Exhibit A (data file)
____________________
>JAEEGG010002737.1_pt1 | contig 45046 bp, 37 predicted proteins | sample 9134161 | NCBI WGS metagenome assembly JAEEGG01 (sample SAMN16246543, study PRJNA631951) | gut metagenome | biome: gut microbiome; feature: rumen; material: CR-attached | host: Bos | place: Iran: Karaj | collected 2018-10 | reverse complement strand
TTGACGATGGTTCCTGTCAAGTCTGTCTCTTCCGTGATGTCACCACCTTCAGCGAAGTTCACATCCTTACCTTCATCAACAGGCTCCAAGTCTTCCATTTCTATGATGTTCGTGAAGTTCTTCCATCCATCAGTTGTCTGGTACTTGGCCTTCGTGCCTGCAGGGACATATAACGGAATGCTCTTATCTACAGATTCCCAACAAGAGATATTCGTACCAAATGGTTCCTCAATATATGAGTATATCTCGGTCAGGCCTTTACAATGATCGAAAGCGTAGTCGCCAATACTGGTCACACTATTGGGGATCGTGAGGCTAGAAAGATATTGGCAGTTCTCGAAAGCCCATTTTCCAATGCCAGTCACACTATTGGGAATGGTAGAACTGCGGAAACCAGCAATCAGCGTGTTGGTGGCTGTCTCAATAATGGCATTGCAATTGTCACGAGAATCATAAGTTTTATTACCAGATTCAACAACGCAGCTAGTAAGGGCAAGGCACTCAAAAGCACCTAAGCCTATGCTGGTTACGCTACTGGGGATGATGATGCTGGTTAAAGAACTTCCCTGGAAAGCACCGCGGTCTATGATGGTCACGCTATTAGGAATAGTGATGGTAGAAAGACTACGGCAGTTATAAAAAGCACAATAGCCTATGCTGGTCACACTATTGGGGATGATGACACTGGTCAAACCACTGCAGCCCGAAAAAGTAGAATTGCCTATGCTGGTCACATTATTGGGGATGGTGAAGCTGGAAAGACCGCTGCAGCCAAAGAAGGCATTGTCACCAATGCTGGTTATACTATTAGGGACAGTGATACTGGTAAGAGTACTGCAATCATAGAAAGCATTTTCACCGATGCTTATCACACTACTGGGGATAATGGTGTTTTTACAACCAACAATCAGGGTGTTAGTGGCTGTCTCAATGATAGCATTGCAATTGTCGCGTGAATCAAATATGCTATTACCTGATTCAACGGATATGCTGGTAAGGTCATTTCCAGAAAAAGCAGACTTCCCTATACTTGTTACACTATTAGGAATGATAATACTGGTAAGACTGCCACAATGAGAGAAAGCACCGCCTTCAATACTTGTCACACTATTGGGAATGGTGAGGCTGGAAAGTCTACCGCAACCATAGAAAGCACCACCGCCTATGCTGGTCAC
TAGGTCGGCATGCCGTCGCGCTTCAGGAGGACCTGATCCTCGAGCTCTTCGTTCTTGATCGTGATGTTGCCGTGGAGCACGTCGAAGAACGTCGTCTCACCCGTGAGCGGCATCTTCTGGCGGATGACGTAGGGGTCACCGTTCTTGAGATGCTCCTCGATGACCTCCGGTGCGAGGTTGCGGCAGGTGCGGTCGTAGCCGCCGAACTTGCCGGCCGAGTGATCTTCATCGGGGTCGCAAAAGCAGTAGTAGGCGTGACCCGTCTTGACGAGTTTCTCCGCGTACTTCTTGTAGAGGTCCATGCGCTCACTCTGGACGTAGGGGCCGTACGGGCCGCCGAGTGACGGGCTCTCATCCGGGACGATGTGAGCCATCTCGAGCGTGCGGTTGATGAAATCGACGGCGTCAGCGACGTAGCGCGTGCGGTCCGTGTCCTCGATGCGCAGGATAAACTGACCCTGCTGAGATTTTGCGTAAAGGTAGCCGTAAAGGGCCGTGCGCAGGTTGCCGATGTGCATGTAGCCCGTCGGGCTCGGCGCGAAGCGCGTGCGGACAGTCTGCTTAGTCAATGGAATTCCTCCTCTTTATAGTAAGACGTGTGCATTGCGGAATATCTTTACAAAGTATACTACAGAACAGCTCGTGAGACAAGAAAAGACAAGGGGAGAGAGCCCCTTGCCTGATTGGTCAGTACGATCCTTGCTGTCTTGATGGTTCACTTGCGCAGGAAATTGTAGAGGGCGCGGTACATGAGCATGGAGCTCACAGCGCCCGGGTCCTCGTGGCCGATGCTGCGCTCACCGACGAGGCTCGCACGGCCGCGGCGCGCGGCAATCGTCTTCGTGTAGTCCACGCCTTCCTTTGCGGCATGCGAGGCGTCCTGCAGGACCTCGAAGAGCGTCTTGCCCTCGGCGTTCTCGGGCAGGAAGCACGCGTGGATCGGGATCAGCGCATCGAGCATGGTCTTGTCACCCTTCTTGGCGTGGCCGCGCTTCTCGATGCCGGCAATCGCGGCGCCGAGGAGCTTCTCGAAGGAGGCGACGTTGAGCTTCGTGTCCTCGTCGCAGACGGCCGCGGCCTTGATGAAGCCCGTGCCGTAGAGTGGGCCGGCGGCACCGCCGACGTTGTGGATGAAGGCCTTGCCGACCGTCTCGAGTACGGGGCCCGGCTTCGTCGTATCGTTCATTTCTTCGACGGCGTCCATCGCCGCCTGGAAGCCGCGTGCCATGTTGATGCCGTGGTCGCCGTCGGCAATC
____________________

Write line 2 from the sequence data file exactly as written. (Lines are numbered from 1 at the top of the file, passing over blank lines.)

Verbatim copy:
TTGACGATGGTTCCTGTCAAGTCTGTCTCTTCCGTGATGTCACCACCTTCAGCGAAGTTCACATCCTTACCTTCATCAACAGGCTCCAAGTCTTCCATTTCTATGATGTTCGTGAAGTTCTTCCATCCATCAGTTGTCTGGTACTTGGCCTTCGTGCCTGCAGGGACATATAACGGAATGCTCTTATCTACAGATTCCCAACAAGAGATATTCGTACCAAATGGTTCCTCAATATATGAGTATATCTCGGTCAGGCCTTTACAATGATCGAAAGCGTAGTCGCCAATACTGGTCACACTATTGGGGATCGTGAGGCTAGAAAGATATTGGCAGTTCTCGAAAGCCCATTTTCCAATGCCAGTCACACTATTGGGAATGGTAGAACTGCGGAAACCAGCAATCAGCGTGTTGGTGGCTGTCTCAATAATGGCATTGCAATTGTCACGAGAATCATAAGTTTTATTACCAGATTCAACAACGCAGCTAGTAAGGGCAAGGCACTCAAAAGCACCTAAGCCTATGCTGGTTACGCTACTGGGGATGATGATGCTGGTTAAAGAACTTCCCTGGAAAGCACCGCGGTCTATGATGGTCACGCTATTAGGAATAGTGATGGTAGAAAGACTACGGCAGTTATAAAAAGCACAATAGCCTATGCTGGTCACACTATTGGGGATGATGACACTGGTCAAACCACTGCAGCCCGAAAAAGTAGAATTGCCTATGCTGGTCACATTATTGGGGATGGTGAAGCTGGAAAGACCGCTGCAGCCAAAGAAGGCATTGTCACCAATGCTGGTTATACTATTAGGGACAGTGATACTGGTAAGAGTACTGCAATCATAGAAAGCATTTTCACCGATGCTTATCACACTACTGGGGATAATGGTGTTTTTACAACCAACAATCAGGGTGTTAGTGGCTGTCTCAATGATAGCATTGCAATTGTCGCGTGAATCAAATATGCTATTACCTGATTCAACGGATATGCTGGTAAGGTCATTTCCAGAAAAAGCAGACTTCCCTATACTTGTTACACTATTAGGAATGATAATACTGGTAAGACTGCCACAATGAGAGAAAGCACCGCCTTCAATACTTGTCACACTATTGGGAATGGTGAGGCTGGAAAGTCTACCGCAACCATAGAAAGCACCACCGCCTATGCTGGTCAC